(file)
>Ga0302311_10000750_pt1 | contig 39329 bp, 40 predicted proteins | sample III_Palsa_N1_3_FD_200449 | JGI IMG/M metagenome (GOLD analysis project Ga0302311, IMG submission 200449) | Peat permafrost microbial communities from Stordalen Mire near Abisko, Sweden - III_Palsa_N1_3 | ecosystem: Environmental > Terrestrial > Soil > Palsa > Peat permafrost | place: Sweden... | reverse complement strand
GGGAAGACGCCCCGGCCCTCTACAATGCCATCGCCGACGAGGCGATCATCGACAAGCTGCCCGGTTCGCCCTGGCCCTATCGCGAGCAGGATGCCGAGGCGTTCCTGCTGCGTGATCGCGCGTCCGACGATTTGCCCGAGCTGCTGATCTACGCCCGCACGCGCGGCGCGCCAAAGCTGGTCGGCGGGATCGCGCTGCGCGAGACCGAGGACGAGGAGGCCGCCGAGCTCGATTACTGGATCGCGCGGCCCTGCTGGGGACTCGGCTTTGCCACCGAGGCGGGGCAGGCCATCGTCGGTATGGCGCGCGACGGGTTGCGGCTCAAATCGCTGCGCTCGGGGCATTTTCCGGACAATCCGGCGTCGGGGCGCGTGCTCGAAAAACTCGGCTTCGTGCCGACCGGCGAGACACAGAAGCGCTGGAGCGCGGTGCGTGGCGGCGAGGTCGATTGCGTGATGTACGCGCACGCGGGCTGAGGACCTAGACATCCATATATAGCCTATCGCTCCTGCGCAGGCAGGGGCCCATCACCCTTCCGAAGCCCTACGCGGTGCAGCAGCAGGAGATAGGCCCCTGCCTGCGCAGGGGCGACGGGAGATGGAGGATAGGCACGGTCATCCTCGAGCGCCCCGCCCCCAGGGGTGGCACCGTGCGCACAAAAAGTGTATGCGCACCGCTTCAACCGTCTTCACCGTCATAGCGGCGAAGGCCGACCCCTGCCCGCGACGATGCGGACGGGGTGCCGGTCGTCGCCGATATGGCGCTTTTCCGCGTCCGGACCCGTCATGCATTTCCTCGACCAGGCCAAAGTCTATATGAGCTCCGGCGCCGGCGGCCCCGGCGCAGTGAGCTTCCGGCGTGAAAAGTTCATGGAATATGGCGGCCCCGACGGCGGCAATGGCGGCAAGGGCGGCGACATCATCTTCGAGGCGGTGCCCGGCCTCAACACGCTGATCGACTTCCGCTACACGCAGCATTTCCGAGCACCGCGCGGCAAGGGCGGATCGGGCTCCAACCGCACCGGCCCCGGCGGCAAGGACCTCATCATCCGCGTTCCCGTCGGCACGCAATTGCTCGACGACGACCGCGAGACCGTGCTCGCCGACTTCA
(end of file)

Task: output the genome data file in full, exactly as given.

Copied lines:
>Ga0302311_10000750_pt1 | contig 39329 bp, 40 predicted proteins | sample III_Palsa_N1_3_FD_200449 | JGI IMG/M metagenome (GOLD analysis project Ga0302311, IMG submission 200449) | Peat permafrost microbial communities from Stordalen Mire near Abisko, Sweden - III_Palsa_N1_3 | ecosystem: Environmental > Terrestrial > Soil > Palsa > Peat permafrost | place: Sweden... | reverse complement strand
GGGAAGACGCCCCGGCCCTCTACAATGCCATCGCCGACGAGGCGATCATCGACAAGCTGCCCGGTTCGCCCTGGCCCTATCGCGAGCAGGATGCCGAGGCGTTCCTGCTGCGTGATCGCGCGTCCGACGATTTGCCCGAGCTGCTGATCTACGCCCGCACGCGCGGCGCGCCAAAGCTGGTCGGCGGGATCGCGCTGCGCGAGACCGAGGACGAGGAGGCCGCCGAGCTCGATTACTGGATCGCGCGGCCCTGCTGGGGACTCGGCTTTGCCACCGAGGCGGGGCAGGCCATCGTCGGTATGGCGCGCGACGGGTTGCGGCTCAAATCGCTGCGCTCGGGGCATTTTCCGGACAATCCGGCGTCGGGGCGCGTGCTCGAAAAACTCGGCTTCGTGCCGACCGGCGAGACACAGAAGCGCTGGAGCGCGGTGCGTGGCGGCGAGGTCGATTGCGTGATGTACGCGCACGCGGGCTGAGGACCTAGACATCCATATATAGCCTATCGCTCCTGCGCAGGCAGGGGCCCATCACCCTTCCGAAGCCCTACGCGGTGCAGCAGCAGGAGATAGGCCCCTGCCTGCGCAGGGGCGACGGGAGATGGAGGATAGGCACGGTCATCCTCGAGCGCCCCGCCCCCAGGGGTGGCACCGTGCGCACAAAAAGTGTATGCGCACCGCTTCAACCGTCTTCACCGTCATAGCGGCGAAGGCCGACCCCTGCCCGCGACGATGCGGACGGGGTGCCGGTCGTCGCCGATATGGCGCTTTTCCGCGTCCGGACCCGTCATGCATTTCCTCGACCAGGCCAAAGTCTATATGAGCTCCGGCGCCGGCGGCCCCGGCGCAGTGAGCTTCCGGCGTGAAAAGTTCATGGAATATGGCGGCCCCGACGGCGGCAATGGCGGCAAGGGCGGCGACATCATCTTCGAGGCGGTGCCCGGCCTCAACACGCTGATCGACTTCCGCTACACGCAGCATTTCCGAGCACCGCGCGGCAAGGGCGGATCGGGCTCCAACCGCACCGGCCCCGGCGGCAAGGACCTCATCATCCGCGTTCCCGTCGGCACGCAATTGCTCGACGACGACCGCGAGACCGTGCTCGCCGACTTCA